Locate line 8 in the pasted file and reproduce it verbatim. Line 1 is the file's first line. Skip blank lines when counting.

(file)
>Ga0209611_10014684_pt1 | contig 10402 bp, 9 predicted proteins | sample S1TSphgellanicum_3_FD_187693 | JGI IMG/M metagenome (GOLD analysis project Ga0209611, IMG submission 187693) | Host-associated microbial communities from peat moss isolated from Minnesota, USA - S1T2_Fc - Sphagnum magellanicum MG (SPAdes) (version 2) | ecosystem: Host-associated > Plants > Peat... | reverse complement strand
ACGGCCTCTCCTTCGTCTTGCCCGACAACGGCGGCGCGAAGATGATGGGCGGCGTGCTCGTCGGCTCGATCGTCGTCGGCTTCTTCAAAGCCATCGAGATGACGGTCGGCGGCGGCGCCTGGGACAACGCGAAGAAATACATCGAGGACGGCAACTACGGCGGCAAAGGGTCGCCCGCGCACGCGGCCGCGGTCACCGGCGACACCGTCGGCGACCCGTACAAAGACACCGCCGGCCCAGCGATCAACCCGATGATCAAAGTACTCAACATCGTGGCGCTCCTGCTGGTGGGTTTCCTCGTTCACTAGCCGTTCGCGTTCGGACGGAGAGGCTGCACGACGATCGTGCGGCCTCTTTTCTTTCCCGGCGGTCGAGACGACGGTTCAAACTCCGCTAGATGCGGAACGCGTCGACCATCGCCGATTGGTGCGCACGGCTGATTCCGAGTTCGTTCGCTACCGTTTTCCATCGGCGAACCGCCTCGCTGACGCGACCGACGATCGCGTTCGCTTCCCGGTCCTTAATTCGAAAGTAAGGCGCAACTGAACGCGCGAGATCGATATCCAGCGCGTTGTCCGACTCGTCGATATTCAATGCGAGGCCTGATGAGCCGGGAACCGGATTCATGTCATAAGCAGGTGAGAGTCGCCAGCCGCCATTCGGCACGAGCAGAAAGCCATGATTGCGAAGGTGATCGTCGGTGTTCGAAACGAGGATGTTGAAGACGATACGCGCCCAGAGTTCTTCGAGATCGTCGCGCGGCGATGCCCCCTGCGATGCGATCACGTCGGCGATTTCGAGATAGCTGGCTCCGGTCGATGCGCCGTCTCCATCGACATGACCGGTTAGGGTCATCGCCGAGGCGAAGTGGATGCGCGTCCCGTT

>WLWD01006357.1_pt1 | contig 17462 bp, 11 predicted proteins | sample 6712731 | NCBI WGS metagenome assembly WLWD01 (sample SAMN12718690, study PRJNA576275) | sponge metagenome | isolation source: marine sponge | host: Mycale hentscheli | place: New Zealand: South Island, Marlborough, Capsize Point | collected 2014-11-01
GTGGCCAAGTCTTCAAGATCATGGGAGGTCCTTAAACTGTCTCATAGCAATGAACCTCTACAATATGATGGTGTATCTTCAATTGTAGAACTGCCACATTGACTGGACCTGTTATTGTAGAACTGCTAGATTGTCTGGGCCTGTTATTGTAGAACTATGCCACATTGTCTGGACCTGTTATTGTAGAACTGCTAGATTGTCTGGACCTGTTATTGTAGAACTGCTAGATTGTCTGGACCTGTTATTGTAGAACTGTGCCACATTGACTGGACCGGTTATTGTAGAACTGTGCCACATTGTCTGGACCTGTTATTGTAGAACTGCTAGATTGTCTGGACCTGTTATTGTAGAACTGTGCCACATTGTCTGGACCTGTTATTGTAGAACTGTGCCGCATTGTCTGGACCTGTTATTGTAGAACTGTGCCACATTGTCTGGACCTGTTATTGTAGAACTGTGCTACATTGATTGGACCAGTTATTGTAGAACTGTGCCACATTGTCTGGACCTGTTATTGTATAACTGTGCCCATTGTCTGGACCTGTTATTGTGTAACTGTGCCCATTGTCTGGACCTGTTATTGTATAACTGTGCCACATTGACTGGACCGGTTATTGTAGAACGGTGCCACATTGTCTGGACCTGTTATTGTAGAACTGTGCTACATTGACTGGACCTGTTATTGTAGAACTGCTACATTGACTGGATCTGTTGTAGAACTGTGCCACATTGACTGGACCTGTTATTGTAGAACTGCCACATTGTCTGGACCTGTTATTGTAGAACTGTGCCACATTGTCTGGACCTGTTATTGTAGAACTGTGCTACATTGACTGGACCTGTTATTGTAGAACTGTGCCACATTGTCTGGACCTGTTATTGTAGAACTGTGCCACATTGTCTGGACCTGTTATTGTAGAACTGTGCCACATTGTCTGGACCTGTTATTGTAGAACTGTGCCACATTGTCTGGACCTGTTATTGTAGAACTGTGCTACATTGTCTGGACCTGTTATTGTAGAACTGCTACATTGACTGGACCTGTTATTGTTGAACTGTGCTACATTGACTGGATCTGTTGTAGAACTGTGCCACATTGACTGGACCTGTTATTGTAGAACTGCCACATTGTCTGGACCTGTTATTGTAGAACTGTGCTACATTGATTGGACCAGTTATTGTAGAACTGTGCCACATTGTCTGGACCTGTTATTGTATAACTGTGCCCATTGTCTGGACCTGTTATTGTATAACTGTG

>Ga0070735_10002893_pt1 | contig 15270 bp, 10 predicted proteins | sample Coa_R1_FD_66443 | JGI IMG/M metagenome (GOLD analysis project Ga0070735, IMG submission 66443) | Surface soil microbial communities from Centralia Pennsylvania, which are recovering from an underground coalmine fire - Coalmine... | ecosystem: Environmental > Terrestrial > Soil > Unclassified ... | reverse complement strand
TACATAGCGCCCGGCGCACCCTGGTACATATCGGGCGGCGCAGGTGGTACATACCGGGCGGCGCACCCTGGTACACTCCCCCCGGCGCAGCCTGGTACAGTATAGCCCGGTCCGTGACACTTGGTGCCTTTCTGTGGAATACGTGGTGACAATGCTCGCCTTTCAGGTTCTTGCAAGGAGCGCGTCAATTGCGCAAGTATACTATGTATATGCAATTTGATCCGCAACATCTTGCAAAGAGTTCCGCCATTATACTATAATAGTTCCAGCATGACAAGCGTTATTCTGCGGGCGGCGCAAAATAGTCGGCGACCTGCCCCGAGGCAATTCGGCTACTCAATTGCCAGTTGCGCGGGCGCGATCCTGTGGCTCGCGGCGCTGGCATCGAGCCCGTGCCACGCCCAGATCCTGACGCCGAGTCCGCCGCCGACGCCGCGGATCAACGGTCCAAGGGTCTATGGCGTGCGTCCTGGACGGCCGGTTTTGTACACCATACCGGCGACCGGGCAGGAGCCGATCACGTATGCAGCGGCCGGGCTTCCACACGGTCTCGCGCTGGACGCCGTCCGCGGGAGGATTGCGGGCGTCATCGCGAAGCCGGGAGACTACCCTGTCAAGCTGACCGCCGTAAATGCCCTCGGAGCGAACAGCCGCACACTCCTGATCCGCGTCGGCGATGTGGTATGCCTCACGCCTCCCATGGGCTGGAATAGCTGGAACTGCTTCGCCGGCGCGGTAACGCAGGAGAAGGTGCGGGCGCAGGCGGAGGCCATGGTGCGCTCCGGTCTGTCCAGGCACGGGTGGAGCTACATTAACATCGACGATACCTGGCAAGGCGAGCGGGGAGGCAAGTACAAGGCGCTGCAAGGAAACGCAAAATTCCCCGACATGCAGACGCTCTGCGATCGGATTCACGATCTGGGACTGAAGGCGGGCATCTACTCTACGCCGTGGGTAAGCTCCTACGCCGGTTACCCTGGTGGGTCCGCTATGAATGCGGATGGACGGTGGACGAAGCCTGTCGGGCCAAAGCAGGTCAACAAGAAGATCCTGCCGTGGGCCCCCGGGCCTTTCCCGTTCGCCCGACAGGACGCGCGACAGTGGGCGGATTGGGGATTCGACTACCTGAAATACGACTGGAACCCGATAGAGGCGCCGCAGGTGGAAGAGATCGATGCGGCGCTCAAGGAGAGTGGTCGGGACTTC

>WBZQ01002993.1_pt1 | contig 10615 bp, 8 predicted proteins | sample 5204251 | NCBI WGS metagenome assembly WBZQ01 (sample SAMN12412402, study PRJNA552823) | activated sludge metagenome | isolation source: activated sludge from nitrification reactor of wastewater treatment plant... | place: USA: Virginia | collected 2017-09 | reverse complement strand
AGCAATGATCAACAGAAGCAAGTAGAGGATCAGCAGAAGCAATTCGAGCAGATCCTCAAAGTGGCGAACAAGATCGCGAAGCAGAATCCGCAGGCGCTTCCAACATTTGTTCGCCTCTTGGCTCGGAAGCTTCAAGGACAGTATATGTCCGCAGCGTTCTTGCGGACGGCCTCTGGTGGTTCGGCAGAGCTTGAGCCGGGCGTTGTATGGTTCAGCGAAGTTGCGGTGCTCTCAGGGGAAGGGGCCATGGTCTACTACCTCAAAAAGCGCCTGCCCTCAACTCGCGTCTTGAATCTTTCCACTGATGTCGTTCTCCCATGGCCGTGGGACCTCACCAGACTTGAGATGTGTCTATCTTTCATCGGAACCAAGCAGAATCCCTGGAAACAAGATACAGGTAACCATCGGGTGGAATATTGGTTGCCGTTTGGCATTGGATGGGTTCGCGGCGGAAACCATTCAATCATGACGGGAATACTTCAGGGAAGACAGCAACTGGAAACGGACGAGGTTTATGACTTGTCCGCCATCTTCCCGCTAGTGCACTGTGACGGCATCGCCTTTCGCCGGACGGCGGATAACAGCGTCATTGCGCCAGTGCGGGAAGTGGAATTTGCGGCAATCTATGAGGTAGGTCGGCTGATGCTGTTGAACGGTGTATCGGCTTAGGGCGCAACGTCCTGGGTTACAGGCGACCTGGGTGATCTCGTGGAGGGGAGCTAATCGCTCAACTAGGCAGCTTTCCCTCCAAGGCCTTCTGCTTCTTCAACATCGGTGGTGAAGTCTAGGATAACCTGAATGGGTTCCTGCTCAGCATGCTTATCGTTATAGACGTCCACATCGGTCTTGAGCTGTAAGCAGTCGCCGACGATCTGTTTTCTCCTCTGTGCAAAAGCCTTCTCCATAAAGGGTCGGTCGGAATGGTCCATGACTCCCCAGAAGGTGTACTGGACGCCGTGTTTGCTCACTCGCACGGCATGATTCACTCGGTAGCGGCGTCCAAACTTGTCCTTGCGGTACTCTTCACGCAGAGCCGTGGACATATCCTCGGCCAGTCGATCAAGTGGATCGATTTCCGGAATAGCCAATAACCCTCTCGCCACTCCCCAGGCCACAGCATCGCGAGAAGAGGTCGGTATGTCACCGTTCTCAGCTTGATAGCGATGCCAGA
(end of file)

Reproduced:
AGCAATGATCAACAGAAGCAAGTAGAGGATCAGCAGAAGCAATTCGAGCAGATCCTCAAAGTGGCGAACAAGATCGCGAAGCAGAATCCGCAGGCGCTTCCAACATTTGTTCGCCTCTTGGCTCGGAAGCTTCAAGGACAGTATATGTCCGCAGCGTTCTTGCGGACGGCCTCTGGTGGTTCGGCAGAGCTTGAGCCGGGCGTTGTATGGTTCAGCGAAGTTGCGGTGCTCTCAGGGGAAGGGGCCATGGTCTACTACCTCAAAAAGCGCCTGCCCTCAACTCGCGTCTTGAATCTTTCCACTGATGTCGTTCTCCCATGGCCGTGGGACCTCACCAGACTTGAGATGTGTCTATCTTTCATCGGAACCAAGCAGAATCCCTGGAAACAAGATACAGGTAACCATCGGGTGGAATATTGGTTGCCGTTTGGCATTGGATGGGTTCGCGGCGGAAACCATTCAATCATGACGGGAATACTTCAGGGAAGACAGCAACTGGAAACGGACGAGGTTTATGACTTGTCCGCCATCTTCCCGCTAGTGCACTGTGACGGCATCGCCTTTCGCCGGACGGCGGATAACAGCGTCATTGCGCCAGTGCGGGAAGTGGAATTTGCGGCAATCTATGAGGTAGGTCGGCTGATGCTGTTGAACGGTGTATCGGCTTAGGGCGCAACGTCCTGGGTTACAGGCGACCTGGGTGATCTCGTGGAGGGGAGCTAATCGCTCAACTAGGCAGCTTTCCCTCCAAGGCCTTCTGCTTCTTCAACATCGGTGGTGAAGTCTAGGATAACCTGAATGGGTTCCTGCTCAGCATGCTTATCGTTATAGACGTCCACATCGGTCTTGAGCTGTAAGCAGTCGCCGACGATCTGTTTTCTCCTCTGTGCAAAAGCCTTCTCCATAAAGGGTCGGTCGGAATGGTCCATGACTCCCCAGAAGGTGTACTGGACGCCGTGTTTGCTCACTCGCACGGCATGATTCACTCGGTAGCGGCGTCCAAACTTGTCCTTGCGGTACTCTTCACGCAGAGCCGTGGACATATCCTCGGCCAGTCGATCAAGTGGATCGATTTCCGGAATAGCCAATAACCCTCTCGCCACTCCCCAGGCCACAGCATCGCGAGAAGAGGTCGGTATGTCACCGTTCTCAGCTTGATAGCGATGCCAGA